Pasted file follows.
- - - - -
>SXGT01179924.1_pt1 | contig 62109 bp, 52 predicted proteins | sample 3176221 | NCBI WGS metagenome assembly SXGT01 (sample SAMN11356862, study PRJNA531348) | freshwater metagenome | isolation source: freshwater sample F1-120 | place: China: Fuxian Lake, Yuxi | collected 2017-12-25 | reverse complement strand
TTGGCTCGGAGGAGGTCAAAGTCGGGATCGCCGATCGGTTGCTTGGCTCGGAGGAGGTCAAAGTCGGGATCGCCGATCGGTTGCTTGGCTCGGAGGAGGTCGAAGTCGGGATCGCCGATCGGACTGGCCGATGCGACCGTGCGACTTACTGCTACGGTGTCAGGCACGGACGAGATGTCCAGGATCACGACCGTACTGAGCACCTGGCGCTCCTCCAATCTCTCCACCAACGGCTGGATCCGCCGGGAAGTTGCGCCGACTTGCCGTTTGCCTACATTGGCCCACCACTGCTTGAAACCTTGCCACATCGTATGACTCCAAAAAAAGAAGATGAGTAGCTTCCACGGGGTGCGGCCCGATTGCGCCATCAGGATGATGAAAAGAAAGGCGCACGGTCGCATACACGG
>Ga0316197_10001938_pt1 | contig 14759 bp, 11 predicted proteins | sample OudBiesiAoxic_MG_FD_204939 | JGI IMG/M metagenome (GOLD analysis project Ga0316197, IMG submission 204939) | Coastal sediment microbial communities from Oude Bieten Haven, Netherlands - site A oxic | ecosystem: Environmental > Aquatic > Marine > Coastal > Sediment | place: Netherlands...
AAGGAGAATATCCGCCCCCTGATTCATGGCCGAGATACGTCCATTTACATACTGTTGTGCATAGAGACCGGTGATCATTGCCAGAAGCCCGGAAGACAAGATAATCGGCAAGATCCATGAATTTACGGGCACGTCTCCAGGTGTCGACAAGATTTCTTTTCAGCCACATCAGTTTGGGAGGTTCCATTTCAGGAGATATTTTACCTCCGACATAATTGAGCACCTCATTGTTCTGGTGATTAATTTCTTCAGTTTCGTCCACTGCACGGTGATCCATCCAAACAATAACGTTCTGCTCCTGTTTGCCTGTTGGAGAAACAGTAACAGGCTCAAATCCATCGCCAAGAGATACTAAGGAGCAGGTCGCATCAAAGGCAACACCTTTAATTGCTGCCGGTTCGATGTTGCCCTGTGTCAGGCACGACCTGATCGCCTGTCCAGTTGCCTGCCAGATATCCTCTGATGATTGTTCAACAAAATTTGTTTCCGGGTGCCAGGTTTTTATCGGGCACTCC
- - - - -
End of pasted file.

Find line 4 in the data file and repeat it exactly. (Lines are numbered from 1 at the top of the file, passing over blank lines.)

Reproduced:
AAGGAGAATATCCGCCCCCTGATTCATGGCCGAGATACGTCCATTTACATACTGTTGTGCATAGAGACCGGTGATCATTGCCAGAAGCCCGGAAGACAAGATAATCGGCAAGATCCATGAATTTACGGGCACGTCTCCAGGTGTCGACAAGATTTCTTTTCAGCCACATCAGTTTGGGAGGTTCCATTTCAGGAGATATTTTACCTCCGACATAATTGAGCACCTCATTGTTCTGGTGATTAATTTCTTCAGTTTCGTCCACTGCACGGTGATCCATCCAAACAATAACGTTCTGCTCCTGTTTGCCTGTTGGAGAAACAGTAACAGGCTCAAATCCATCGCCAAGAGATACTAAGGAGCAGGTCGCATCAAAGGCAACACCTTTAATTGCTGCCGGTTCGATGTTGCCCTGTGTCAGGCACGACCTGATCGCCTGTCCAGTTGCCTGCCAGATATCCTCTGATGATTGTTCAACAAAATTTGTTTCCGGGTGCCAGGTTTTTATCGGGCACTCC